One of the first things you'll find if you're migrating new code over, is that the name of the Tkinter module is now lowercase, i.e. "tkinter", rather than "Tkinter". This was changed as of Python 3.0.

wm title . "Feet to Meters"
grid [ttk::frame .c -padding "3 3 12 12"] -column 0 -row 0 -sticky nwes
grid columnconfigure . 0 -weight 1; grid rowconfigure . 0 -weight 1
root = TkRoot.new {title "Feet to Meters"}
content = Tk::Tile::Frame.new(root) {padding "3 3 12 12"}.grid(:sticky => 'nsew')
TkGrid.columnconfigure root, 0, :weight => 1; TkGrid.rowconfigure root, 0, :weight => 1
Tkx::wm_title(".", "Feet to Meters");
Tkx::ttk__frame(".c",  -padding => "3 3 12 12");
Tkx::grid( ".c", -column => 0, -row => 0, -sticky => "nwes");
Tkx::grid_columnconfigure( ".", 0, -weight => 1); 
Tkx::grid_rowconfigure(".", 0, -weight => 1);
root = Tk()
root.title("Feet to Meters")
mainframe = ttk.Frame(root, padding="3 3 12 12")
mainframe.grid(column=0, row=0, sticky=(N, W, E, S))
mainframe.columnconfigure(0, weight=1)
mainframe.rowconfigure(0, weight=1)	

Yes, the "calculate" function appeared before this. We'll describe it down below, but need to include it near the start because we reference it in other parts of the program.

Next, the above lines set up the main window, giving it the title "Feet to Meters". Next, we create a frame widget, which will hold all the content of our user interface, and place that in our main window. The "columnconfigure"/"rowconfigure" bits just tell Tk that if the main window is resized, the frame should expand to take up the extra space.

Strictly speaking, we could just put the other parts of our interface directly into the main root window, without the intervening content frame. However, the main window isn't itself part of the "themed" widgets, so its background color wouldn't match the themed widgets we will put inside it. Using a "themed" frame widget to hold the content ensures that the background is correct.

grid [ttk::entry .c.feet -width 7 -textvariable feet] -column 2 -row 1 -sticky we
grid [ttk::label .c.meters -textvariable meters] -column 2 -row 2 -sticky we
grid [ttk::button .c.calc -text "Calculate" -command calculate] -column 3 -row 3 -sticky w
$feet = TkVariable.new; $meters = TkVariable.new
f = Tk::Tile::Entry.new(content) {width 7; textvariable $feet}.grid( :column => 2, :row => 1, :sticky => 'we' )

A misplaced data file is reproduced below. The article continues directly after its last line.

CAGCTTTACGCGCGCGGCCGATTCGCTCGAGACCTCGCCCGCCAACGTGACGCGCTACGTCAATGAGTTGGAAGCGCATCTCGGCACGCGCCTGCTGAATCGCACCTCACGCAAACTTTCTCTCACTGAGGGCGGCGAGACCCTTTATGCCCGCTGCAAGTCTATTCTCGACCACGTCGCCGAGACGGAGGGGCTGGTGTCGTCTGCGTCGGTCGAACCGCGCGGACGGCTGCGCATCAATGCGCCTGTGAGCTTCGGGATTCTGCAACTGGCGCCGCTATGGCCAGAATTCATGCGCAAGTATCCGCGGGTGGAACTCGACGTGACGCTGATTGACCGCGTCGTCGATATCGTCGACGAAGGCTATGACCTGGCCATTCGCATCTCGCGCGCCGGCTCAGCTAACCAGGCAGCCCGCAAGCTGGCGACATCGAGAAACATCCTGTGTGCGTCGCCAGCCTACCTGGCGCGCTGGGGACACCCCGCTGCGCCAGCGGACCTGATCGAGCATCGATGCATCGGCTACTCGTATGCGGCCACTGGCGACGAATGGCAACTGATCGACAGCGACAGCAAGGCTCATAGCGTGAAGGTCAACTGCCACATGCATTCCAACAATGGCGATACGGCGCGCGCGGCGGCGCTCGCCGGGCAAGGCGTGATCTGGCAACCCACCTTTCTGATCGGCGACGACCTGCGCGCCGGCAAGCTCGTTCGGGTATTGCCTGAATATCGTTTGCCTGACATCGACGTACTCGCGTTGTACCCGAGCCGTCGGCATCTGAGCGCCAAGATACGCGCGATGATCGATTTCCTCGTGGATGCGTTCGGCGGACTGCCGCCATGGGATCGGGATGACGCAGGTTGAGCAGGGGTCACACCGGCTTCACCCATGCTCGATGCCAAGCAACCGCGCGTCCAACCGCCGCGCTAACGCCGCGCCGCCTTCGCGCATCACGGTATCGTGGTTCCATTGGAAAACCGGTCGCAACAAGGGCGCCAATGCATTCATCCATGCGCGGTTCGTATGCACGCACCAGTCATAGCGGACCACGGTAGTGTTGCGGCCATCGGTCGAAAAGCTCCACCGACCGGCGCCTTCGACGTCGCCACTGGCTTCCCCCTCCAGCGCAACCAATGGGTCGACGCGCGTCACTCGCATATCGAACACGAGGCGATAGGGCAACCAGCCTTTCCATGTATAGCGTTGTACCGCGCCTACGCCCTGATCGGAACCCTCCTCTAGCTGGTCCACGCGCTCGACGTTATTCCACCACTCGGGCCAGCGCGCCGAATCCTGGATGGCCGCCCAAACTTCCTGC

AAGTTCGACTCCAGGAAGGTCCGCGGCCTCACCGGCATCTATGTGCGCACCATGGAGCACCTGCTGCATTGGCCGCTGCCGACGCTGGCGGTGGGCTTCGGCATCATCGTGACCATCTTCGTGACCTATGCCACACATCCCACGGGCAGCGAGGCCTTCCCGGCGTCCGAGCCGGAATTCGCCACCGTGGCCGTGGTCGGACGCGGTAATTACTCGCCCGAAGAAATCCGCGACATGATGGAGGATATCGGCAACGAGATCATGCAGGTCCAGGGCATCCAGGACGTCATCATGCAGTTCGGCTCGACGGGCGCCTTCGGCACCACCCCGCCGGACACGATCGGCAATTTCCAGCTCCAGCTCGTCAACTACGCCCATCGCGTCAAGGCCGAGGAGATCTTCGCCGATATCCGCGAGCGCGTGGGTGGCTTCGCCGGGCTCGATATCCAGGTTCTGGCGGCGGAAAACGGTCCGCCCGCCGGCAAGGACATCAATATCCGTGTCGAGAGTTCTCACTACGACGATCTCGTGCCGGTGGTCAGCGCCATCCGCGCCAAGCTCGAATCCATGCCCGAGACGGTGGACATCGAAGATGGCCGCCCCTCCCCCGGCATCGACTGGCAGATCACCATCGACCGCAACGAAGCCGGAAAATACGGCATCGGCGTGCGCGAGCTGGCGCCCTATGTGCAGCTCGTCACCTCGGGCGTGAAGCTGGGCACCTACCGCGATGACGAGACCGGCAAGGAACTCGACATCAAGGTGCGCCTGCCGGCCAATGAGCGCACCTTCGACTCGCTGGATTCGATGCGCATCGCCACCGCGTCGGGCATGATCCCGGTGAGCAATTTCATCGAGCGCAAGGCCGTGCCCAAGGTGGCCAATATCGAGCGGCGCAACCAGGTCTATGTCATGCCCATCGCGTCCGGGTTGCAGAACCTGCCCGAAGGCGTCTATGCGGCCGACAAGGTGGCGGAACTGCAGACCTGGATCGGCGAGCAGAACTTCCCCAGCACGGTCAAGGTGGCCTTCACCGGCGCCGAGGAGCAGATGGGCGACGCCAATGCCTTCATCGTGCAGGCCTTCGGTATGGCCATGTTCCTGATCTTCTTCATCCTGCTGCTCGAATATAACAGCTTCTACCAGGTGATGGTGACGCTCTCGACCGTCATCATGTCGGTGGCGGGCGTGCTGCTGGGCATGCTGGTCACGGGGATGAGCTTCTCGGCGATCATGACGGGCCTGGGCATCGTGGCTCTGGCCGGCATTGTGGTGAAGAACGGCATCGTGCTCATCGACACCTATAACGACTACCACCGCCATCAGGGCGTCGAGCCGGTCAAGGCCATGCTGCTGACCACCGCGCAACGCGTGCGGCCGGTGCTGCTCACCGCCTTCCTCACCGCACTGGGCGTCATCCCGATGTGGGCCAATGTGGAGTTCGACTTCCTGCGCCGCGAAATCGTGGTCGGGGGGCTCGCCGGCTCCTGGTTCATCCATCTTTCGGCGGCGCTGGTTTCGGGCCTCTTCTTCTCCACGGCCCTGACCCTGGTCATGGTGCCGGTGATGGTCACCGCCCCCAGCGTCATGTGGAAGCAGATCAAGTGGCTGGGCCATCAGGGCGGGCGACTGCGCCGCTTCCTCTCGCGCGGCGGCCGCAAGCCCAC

Tk::Tile::Label.new(content) {textvariable $meters}.grid( :column => 2, :row => 2, :sticky => 'we');
Tk::Tile::Button.new(content) {text 'Calculate'; command {calculate}}.grid( :column => 3, :row => 3, :sticky => 'w')
Tkx::ttk__entry(".c.feet", -width => 7, -textvariable => \$feet);
Tkx::grid(".c.feet", -column => 2, -row => 1, -sticky => "we");
Tkx::ttk__label(".c.meters", -textvariable => \$meters);
Tkx::grid(".c.meters", -column => 2, -row => 2, -sticky => "we");
Tkx::ttk__button(".c.calc", -text => "Calculate", -command => sub {calculate();});
Tkx::grid(".c.calc", -column => 3, -row => 3, -sticky => "w");
feet = StringVar()
meters = StringVar()
feet_entry = ttk.Entry(mainframe, width=7, textvariable=feet)
feet_entry.grid(column=2, row=1, sticky=(W, E))
ttk.Label(mainframe, textvariable=meters).grid(column=2, row=2, sticky=(W, E))
ttk.Button(mainframe, text="Calculate", command=calculate).grid(column=3, row=3, sticky=W)

The preceding lines create the three main widgets in our program: the entry where we type the number of feet in, a label where we put the resulting number of meters, and the calculate button that we press to perform the calculation.

For each of the three widgets, we need to do two things: create the widget itself, and then place it onscreen. All three widgets, which are 'children' of our content window are created as instances of one of Tk's themed widget classes. At the same time as we create them, we give them certain options, such as how wide the entry is, the text to put inside the Button, etc. The entry and label each are assigned a mysterious "textvariable"; we'll see what that does shortly.

If the widgets are just created, they won't automatically show up on screen, because Tk doesn't know how you want them to be placed relative to other widgets. That's what the "grid" part does. Remembering the layout grid for our application, we place each widget in the appropriate column (1, 2 or 3), and row (also 1, 2 or 3). The "sticky" option says how the widget would line up within the grid cell, using compass directions. So "w" (west) means anchor the widget to the left side of the cell, "we" (west-east) means anchor it to both the left and right sides, and so on.

grid [ttk::label .c.flbl -text "feet"] -column 3 -row 1 -sticky w
grid [ttk::label .c.islbl -text "is equivalent to"] -column 1 -row 2 -sticky e
grid [ttk::label .c.mlbl -text "meters"] -column 3 -row 2 -sticky w
Tk::Tile::Label.new(content) {text 'feet'}.grid( :column => 3, :row => 1, :sticky => 'w')